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What are NDAs and their benefits?

Non-disclosure agreements, commonly referred to as NDAs, are written contracts where the parties agree not to divulge certain confidential material that has been shared with them. This can be particularly useful when an employee is leaving the company; it adds protection against them using the information in their new roles. For business owners, it is one of the best ways to make sure confidential information they wish to protect, such as operational activity, is safeguarded. An NDA cannot provide an absolute guarantee that an individual will not disclose the knowledge they have, although it does set out the legal consequences if they do.

There can be a tendency for business owners to want to lockdown protected information as stringently as possible. But going too far risks the agreement being potentially unenforceable, and if this happens, then it has the same effect as not having an agreement at all.

What is covered by an NDA?

Parties should consider whether the NDA should be mutual - used where both parties are giving out confidential information, or one-way (only applies to one party). For example, if one party provides information about themselves to a third party to enable them to provide a quote. What type of agreement is suitable will depend on who is disclosing the confidential information, and to whom.

What should be included in an NDA?

Basic NDAs should include:

  • A definition of the confidential or protected information that the NDA wishes to protect.
  • The full names of each party to the agreement.
  • An agreement that the individual does not divulge the confidential information.
  • A stipulation that the confidential information can only be used for the purposes specified within the NDA.
  • Any reason or purpose the individual is able to disclose the information and the people to whom they are permitted to disclose it to. This could include  entering into direct non-disclosure pacts with sellers or agreeing to be liable directly for losses arising from disclosing information in an unauthorised way.
  • How the information is to be held when in use.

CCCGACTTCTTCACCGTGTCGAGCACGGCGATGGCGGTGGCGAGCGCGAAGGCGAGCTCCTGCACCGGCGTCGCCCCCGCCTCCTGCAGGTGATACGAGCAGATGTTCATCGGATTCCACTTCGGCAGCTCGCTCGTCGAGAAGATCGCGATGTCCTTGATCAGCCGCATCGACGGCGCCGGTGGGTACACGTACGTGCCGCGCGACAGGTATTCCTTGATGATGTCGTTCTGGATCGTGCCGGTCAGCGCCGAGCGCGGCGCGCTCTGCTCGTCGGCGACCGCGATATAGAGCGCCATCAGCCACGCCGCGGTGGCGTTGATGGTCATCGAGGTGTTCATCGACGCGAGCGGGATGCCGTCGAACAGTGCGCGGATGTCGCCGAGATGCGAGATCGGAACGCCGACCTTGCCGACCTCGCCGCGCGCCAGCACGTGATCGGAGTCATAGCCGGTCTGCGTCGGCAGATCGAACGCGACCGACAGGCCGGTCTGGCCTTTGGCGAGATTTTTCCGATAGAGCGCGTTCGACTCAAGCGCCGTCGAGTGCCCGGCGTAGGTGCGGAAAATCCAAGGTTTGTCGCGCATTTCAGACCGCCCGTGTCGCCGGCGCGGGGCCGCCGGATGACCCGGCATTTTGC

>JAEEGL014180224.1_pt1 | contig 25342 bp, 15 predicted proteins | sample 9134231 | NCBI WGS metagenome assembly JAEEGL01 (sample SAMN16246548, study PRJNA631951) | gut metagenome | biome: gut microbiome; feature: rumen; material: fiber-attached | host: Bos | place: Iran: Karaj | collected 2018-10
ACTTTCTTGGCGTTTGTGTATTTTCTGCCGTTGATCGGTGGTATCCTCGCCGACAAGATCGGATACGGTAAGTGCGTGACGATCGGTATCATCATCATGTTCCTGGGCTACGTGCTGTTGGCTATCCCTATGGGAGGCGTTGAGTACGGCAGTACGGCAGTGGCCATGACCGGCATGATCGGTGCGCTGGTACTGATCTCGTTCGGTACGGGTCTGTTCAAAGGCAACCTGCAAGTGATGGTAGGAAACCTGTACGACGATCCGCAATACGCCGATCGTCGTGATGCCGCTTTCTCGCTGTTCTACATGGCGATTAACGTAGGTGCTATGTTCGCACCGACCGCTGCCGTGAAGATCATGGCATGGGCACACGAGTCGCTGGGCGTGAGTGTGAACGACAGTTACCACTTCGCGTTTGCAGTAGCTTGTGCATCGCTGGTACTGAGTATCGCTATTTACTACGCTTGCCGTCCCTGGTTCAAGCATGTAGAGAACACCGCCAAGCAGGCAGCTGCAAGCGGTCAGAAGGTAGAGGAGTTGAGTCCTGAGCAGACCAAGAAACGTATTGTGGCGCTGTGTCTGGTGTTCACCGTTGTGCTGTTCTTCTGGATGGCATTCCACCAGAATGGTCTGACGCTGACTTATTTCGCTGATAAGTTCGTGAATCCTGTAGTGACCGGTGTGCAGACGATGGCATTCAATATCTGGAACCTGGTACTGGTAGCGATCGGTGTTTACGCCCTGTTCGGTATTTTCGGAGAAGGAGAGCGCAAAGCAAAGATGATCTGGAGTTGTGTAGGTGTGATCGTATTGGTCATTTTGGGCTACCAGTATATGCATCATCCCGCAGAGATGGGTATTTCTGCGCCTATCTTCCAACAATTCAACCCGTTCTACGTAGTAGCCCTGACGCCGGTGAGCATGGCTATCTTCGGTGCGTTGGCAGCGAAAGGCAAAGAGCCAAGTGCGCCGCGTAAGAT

• How the information is to be disposed of following completion of the work or end of the project.
  • The duration of the NDA. Generally speaking, the agreement will be drafted so that the duty of confidentiality ends on the expiration of a fixed period or completion of a particular project. If the agreement lasts too long, it can be anti-competitive, but what is an appropriate duration will be different in each case.

What can an NDA not cover?

An NDA cannot prevent an individual from either whistleblowing or reporting a crime. They also cannot be used to prevent or cover up reporting of harassment, discrimination or to mislead another. There may be circumstances where the law requires the information to be disclosed, regardless of what is stated within the NDA. For example, in a police investigation. If the NDA is not drawn up to deal with these situations, it can void the agreement.

Enforcing NDAs

The available remedies for breaching an NDA include:

Injunctions

An injunction is particularly effective if someones intentions are discovered before they disclose the confidential information. Courts can also order interim injunctions to prevent someone misappropriating or misusing protected information whilst waiting for a full hearing to take place.

Damages

The sum awarded is achieved by working out the loss the disclosure of the information to a third party has caused to the business. If this concerns data sold to third parties, for example, the measure of damages is calculated as the market value of the information between a willing seller and buyer.

Benefits of NDAs

  • It establishes employee or third party expectations and clearly sets out which information is confidential, as well as the consequences for any violations. A detailed and well-written NDA also gives employees important guidance in relation to handling trade secrets.
  • It can help protect trade secrets or a businesss intellectual property and direct circumstances when this information can be shared. For example, a company may need to share a trade secret with an outside third party they do business with. If the third party signs an NDA, then the secret remains protected. Trade secrets are protected in themselves provided they remain confidential. In terms of intellectual property, many IP rights need to be registered first in order to be protected.
  • Gives the business owner additional legal recourse where confidential information is disclosed by pursuing remedies prescribed under the NDA.
  • The expiry of the NDA does not necessarily mean the information falls out of being confidential. It can still be covered by extending the duration of the NDA or by the common law approach of confidence. However, it is clearer if there is a specific provision about this occurrence in the NDA.

The information on this website is intended as a guide and does not constitute legal advice. Vardags do not accept liability for any errors in the information on this website, nor any losses stemming from reliance upon the statements made herein. All articles and pages aim to reflect the legal position at time they were published, and may have been rendered obsolete by subsequent developments in the law. Should you require specialist advice, tailored to your situation, please see how Vardags can help you.

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